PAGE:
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Classic Ballet Gets a Makeover

A tale of love, magic, and fairy tale creatures captivated audiences as the Valdosta School of Ballet and VSU Theatre and Dance Department put on its original production of “Sleeping Beauty” last Saturday at 7:30 p.m. and Sunday at 3 p.m. at the Valdosta High School Performing Arts Center.

A successor to the four-year run of the ballet “Cinderella,” “Sleeping Beauty” premiered last year with tremendous success, according to the Valdosta Scene.

The story opens at the joyous christening of Princess Aurora, played by Lauren Lindsey. The celebration is harshly interrupted when the Wicked Fairy, played by Brooke Butler, makes her appearance. She places a curse on Aurora so that one day she will prick her finger and die; however, the Gold Fairy, played by Lacey Harper, quickly intercedes and changes Aurora’s fate to, instead of dying, falling into a deep sleep that only her true love can wake her from.

The Valdosta School of Ballet and VSU Theatre and Dance Department combined forces to make a show they can call their own. Drawing from several different adaptations, such as the classic version of the ballet and the Disney film, the team created something “with sword fights, love, humor, something for boys and girls, all told through dance,” Jacque Wheeler, the stage director and a VSU theatre professor, said.

However, the only “original” part that stands out to me is the choice of some the characters. Act III saw residents of Fairytale Land, such as Red Riding Hood, Cinderella, and Rapunzel. The dancing of all of Mother Goose’s finest drew out the celebration of Aurora’s return to the castle tremendously, and I honestly got bored watching it. However, this show was aimed at families, namely children, who probably delighted in seeing the familiar characters leap across and twirl along the stage.

I was thoroughly impressed with Lindsey’s portrayal of Aurora. She was playful, sweet, and charming, key elements to any fairy tale princess. I felt, though, her first encounter with the Prince, played by Nikolai Morschakov, could have been better and longer. A man who she has never seen before approaches her, yet she does not look alarmed. She twirls away from him with a cheery smile on her face, and after she dances away from him, he simply sweeps up and leads her lovingly off. This is a crucial part as he is the man who saves her later on, and we don’t see them together again until then.

The “Aurora and Prince Pas De Deux” part of Act III was the best performance throughout the ballet. Lindsey showed a strong level of trust as she allowed Morshackov to firmly twirl her around like a top, soar her through the air, and dip her down. The two moved beautifully together and portrayed the closeness of the characters extremely well. This was the best dance scene of the show.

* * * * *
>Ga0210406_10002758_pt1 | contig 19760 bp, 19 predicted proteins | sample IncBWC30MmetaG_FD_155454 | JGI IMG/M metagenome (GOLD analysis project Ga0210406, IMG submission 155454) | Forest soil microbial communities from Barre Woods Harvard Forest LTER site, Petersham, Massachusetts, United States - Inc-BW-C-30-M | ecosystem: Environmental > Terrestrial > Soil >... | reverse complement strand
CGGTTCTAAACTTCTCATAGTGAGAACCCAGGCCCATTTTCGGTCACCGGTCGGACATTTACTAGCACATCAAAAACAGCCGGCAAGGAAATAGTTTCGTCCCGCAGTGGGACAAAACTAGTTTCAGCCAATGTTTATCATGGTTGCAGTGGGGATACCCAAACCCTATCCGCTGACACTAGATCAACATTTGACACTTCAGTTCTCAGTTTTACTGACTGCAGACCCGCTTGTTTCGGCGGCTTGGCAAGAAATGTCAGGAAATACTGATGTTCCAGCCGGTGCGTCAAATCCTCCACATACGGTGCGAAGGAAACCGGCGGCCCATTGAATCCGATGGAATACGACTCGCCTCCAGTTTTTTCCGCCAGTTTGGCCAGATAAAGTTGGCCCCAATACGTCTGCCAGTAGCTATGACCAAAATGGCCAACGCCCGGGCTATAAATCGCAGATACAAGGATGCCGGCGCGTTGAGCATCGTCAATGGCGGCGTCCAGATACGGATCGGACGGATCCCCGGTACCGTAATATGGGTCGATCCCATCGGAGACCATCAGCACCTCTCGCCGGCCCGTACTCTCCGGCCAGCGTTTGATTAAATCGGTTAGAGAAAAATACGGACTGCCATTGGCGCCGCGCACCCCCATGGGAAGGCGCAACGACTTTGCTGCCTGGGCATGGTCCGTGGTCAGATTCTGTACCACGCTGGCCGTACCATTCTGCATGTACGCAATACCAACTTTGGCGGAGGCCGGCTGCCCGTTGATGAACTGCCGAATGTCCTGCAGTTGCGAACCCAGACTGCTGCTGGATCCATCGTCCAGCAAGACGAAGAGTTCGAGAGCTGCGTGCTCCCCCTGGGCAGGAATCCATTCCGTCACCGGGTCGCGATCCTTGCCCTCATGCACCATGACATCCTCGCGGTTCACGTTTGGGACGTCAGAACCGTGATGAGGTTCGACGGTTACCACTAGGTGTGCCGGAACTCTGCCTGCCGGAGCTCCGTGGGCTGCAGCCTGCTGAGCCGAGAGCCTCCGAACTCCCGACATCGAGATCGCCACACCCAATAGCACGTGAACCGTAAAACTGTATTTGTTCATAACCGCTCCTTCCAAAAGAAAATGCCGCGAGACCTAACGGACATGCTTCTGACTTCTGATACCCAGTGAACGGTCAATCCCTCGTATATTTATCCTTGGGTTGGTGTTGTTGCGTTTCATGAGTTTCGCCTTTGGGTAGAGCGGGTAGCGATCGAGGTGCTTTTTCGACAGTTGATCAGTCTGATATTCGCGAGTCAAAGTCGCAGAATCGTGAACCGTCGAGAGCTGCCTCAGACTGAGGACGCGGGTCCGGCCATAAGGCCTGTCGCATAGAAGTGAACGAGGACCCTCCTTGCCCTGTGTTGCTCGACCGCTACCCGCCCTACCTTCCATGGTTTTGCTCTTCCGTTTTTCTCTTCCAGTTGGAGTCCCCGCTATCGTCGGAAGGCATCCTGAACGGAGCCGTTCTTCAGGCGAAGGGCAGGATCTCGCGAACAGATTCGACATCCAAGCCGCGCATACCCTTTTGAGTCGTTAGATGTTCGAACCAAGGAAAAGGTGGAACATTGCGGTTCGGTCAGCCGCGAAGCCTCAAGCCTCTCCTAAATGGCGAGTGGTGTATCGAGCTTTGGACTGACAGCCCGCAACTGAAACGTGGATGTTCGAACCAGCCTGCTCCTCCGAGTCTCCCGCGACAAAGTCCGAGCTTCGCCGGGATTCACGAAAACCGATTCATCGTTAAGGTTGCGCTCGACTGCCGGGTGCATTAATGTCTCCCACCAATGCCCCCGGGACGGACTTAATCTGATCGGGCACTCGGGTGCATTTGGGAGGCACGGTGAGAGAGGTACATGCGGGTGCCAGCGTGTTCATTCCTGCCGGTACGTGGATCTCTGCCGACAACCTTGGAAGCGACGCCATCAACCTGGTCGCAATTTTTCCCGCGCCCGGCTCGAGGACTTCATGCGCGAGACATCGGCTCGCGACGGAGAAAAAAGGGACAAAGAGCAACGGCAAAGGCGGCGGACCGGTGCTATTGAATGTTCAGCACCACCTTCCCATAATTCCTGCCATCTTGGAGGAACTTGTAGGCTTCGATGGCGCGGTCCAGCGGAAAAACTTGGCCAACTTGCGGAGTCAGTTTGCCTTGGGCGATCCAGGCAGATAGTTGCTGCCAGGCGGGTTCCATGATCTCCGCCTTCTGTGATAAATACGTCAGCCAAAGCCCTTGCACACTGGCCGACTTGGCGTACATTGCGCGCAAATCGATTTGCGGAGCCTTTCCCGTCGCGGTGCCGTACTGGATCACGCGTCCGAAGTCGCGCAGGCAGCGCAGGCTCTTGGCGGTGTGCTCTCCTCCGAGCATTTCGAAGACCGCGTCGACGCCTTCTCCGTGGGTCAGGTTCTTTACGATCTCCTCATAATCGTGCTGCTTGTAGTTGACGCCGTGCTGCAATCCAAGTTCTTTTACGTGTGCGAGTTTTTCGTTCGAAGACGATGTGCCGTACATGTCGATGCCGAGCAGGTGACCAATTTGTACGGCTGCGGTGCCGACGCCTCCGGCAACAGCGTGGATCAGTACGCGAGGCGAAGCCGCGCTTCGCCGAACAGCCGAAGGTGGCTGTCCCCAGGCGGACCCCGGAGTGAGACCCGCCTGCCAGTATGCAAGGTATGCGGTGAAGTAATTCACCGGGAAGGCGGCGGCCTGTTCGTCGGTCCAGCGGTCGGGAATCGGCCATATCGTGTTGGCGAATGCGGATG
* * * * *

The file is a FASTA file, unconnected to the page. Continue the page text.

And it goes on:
The cast had a collaboration of talents. The dancers were from the Valdosta School of Ballet and the VSU Dance department. Students and professors from the VSU Theatre department played roles, such as members of the court. Even gymnasts from the YMCA contributed their skills as the Gingerbread Girls. This variety of background added more to the show and demonstrated how connected the performance arts truly are. 

The audience seemed to enjoy the collaborative production.

Although junior theatre major, Jessalin Smith, was busy selling tickets, she was able to see the ballet. 

“The show is very entertaining,” Smith said. “The third act is the best one.”

A friend to one of the ladies in waiting, Emily Gilman, thought the show was great as well.

“It was amazing,” Colton Wheeler said. “The blue bird solo was my favorite part.”

Not only were friends of the cast in the audience, but family came out to view the ballet as well.

“It was great,” Rob Clark, father to Ashley Clark, who played both Red Riding Hood and a lady in waiting, said. “The choreography was creative. The costumes were great.”

The show got stellar reviews from Ashley Clark’s grandmother, Judith Clark, who has a very extensive background in dance herself.

“I had a dance company in Boston for 40 years and I think this was a stellar performance,” Clark said. “The introduction of the little ones was a real moment of liberty. (This original take on the story) was wonderful and very well done. The ending was just precious.” 

The show was a success this year as both shows saw good crowds, though Saturday’s ticket sales were much busier, according to Isaac Huntington, a junior theatre major and house manager for the production.

All proceeds from the show went to the VSU’s Theatre and Dance Scholarship Fund.

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